(US) – On the final trading session of the week, Wall Street experienced a notable decline in shares. Arm Holdings, despite its impressive 25% surge during its trading debut the previous day, saw a 4.5% drop in value as part of the broader sell-off in New York.
Oanda’s Edward Moya pointed out several headwinds contributing to the market’s unease, including concerns about the duration of the UAW strike, doubts about whether the AI trade had been overly optimistic in its pricing, and the $4 trillion triple witching options event.
Bank of America’s investment strategist, Michael Hartnett, highlighted the unusual behavior of money market funds, noting that they have seen $1 trillion in inflows year-to-date, suggesting a lack of conviction in the current market sentiment.
Hartnett further speculated that while markets may rally after the first negative US payroll report, they could face a subsequent slump following the second negative payroll report.
Rally after negative payrolls, potential slump ahead
In the most recent weekly flow report, the lack of a consensus among investors was evident. BofA’s funds data indicated that $25.3 billion flowed into global stocks in the week ending September 13, the highest since March 2022, with $26.4 billion directed solely into US equities.
Hartnett suggested that this demonstrated growing confidence in a soft landing.
ASX futures dipped 41 points or 0.56% to 7250 near 7 am AEST, while the local currency experienced a slight decline. The Bloomberg dollar spot index remained relatively stable.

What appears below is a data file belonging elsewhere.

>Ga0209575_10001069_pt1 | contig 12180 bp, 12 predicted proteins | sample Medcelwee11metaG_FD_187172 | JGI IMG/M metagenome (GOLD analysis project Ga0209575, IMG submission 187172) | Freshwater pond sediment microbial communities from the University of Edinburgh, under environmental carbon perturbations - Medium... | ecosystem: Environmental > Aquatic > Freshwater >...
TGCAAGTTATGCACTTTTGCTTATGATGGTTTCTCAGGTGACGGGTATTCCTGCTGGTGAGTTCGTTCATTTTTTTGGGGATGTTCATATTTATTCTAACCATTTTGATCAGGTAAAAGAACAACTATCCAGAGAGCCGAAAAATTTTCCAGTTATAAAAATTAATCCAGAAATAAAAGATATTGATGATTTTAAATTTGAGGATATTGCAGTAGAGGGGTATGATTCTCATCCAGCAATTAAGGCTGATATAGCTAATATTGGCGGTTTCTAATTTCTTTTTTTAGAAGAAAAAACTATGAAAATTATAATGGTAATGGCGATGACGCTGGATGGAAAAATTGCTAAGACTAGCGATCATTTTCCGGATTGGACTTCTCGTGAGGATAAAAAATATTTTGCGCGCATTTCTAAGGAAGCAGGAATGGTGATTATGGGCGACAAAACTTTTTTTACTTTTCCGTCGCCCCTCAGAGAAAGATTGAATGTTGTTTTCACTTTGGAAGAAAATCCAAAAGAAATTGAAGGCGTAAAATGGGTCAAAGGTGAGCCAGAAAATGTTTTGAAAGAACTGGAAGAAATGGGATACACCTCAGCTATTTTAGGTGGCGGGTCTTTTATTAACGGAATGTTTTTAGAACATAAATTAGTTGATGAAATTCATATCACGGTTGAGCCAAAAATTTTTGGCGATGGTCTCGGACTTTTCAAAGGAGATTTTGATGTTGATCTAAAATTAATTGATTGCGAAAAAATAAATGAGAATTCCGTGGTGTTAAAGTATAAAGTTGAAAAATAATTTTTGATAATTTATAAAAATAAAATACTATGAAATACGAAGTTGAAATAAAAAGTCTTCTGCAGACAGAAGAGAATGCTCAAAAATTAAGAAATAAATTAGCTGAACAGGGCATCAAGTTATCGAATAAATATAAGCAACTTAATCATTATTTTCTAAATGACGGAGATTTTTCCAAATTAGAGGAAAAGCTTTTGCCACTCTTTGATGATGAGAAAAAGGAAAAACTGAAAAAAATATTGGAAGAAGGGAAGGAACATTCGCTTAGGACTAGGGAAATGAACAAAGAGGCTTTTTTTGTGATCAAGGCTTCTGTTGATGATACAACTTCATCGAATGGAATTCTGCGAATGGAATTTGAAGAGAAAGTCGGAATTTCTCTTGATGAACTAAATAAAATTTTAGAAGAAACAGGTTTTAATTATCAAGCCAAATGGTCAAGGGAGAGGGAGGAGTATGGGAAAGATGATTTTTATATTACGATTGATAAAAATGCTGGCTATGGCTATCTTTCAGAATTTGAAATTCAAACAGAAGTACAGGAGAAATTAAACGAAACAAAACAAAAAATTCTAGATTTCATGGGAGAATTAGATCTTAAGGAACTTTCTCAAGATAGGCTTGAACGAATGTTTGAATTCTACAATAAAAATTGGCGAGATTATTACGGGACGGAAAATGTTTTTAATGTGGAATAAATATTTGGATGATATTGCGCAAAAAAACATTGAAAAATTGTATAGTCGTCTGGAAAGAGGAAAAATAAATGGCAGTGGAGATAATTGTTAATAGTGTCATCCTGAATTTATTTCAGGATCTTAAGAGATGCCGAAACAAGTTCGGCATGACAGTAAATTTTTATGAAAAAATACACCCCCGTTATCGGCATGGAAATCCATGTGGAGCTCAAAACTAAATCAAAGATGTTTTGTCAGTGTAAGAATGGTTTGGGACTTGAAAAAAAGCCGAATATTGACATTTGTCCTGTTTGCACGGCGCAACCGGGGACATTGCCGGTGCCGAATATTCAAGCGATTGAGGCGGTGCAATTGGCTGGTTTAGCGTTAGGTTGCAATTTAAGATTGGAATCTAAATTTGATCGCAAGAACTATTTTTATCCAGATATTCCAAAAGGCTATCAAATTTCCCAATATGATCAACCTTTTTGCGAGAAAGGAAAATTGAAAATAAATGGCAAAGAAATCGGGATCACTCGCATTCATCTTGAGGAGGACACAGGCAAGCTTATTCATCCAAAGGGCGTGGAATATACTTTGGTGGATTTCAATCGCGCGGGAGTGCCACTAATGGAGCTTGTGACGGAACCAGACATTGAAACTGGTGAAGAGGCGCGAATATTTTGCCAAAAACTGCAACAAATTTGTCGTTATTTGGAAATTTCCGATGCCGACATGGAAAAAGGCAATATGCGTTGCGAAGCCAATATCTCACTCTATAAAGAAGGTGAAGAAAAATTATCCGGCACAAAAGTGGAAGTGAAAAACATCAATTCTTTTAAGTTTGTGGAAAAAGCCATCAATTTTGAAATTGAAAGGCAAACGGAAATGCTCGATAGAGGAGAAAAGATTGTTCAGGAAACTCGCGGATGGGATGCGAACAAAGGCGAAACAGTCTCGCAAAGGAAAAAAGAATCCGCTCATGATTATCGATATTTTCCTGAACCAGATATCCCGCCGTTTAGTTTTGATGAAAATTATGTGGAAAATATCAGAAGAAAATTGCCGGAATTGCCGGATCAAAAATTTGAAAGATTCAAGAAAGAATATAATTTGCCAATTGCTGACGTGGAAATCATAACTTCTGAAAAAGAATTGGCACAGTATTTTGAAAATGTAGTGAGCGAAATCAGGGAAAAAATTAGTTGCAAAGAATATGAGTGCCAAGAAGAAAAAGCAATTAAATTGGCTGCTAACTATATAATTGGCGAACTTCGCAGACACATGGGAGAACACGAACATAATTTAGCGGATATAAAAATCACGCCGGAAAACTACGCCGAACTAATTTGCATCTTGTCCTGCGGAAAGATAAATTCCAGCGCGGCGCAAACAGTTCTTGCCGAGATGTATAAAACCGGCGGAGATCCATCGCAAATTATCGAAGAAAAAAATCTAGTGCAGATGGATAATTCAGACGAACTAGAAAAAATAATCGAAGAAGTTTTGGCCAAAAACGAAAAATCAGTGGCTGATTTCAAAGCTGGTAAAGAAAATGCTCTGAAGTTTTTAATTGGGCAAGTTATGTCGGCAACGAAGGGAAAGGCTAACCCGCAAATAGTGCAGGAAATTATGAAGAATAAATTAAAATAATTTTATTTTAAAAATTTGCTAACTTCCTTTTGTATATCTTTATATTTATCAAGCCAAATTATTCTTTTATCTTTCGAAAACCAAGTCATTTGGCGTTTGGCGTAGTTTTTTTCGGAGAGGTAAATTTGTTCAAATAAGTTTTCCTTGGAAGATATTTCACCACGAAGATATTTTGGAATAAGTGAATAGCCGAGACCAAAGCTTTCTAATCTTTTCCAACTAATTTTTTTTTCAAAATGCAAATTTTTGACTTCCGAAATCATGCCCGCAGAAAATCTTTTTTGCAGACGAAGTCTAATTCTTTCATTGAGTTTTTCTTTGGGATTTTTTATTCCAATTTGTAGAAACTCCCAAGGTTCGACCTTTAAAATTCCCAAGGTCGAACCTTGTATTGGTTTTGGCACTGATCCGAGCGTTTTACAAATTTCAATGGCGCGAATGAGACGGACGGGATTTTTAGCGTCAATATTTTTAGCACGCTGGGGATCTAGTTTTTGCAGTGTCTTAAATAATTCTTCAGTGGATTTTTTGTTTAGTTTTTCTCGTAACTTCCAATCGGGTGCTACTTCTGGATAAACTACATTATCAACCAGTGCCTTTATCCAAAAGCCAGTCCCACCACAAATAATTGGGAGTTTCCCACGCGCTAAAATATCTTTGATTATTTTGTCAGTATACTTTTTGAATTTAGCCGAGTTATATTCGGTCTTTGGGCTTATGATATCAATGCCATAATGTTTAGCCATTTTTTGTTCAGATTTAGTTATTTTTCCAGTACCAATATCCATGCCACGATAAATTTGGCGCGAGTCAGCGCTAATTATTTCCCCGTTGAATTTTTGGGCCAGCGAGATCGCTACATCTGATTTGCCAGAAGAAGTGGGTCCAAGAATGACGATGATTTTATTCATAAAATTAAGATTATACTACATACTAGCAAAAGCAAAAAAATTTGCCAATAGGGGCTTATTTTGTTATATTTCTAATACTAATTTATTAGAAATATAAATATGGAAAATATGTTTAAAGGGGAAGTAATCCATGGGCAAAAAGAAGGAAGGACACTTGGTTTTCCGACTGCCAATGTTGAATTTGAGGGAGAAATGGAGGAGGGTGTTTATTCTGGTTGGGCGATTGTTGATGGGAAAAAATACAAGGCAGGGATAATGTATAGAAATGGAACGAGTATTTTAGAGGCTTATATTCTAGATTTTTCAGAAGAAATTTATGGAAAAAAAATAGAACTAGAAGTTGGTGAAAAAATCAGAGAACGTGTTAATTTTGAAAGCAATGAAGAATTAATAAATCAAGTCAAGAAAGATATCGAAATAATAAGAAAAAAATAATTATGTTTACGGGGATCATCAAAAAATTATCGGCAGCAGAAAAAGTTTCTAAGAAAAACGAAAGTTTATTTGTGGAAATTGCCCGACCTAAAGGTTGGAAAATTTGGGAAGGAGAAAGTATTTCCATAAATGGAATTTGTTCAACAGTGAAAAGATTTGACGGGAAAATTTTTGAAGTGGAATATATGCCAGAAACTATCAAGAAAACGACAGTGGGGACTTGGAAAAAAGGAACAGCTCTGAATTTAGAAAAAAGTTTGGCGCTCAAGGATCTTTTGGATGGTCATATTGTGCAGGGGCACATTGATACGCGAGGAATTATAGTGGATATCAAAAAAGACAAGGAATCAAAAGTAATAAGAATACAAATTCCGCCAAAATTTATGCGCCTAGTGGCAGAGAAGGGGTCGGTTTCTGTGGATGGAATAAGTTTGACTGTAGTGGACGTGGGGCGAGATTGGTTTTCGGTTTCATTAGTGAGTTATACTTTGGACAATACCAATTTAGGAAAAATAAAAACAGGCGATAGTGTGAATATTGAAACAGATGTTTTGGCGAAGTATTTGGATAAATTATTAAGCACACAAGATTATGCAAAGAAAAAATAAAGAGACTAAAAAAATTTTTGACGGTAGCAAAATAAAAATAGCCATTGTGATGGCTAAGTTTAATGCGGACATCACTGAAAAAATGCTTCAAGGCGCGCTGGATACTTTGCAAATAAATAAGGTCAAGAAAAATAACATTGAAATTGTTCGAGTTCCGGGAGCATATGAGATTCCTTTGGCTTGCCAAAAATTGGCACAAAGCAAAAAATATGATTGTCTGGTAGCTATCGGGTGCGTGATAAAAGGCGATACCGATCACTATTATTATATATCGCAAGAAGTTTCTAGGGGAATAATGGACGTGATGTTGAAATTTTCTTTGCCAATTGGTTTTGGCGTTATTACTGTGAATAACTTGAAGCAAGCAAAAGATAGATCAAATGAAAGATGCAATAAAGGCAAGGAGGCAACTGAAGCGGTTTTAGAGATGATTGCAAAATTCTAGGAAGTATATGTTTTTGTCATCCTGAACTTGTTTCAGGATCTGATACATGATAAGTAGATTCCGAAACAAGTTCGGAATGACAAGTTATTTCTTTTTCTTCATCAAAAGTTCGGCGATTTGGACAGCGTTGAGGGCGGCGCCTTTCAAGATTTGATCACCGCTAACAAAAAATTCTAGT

Bitcoin recorded a 0.7% decrease to $26,431 on bitstamp.net at 7:05 am AEST. The yield on the US 10-year note increased by 5 basis points to 4.33% at 4:59 pm in New York.
Mohamed El-Erian warned of potential challenges for a range of corporations next year when they need to refinance in the face of higher interest rates.
The VIX, which had fallen nearly 5% on Thursday to its lowest close since mid-January 2020, surged on Friday, recording a 7.6% increase to 13.79 at 3:15 pm in Chicago.
All 11 S&P 500 sector indexes saw declines, with information technology leading the drop with a 2% loss, followed by a 1.9% decline in consumer discretionary.
For the week, the S&P 500 experienced a 0.2% decline, while the Nasdaq lost 0.4%, and the Dow added 0.1%. SoftBank’s Arm Holdings saw a 4.5% decrease following its strong Nasdaq debut on Thursday.
A significant number of derivatives contracts tied to stocks, index options, and futures expired on Friday, coinciding with the rebalancing of benchmark indexes like the S&P 500, resulting in increased market activity. Traders were compelled to adjust or initiate new positions, potentially leading to market swings.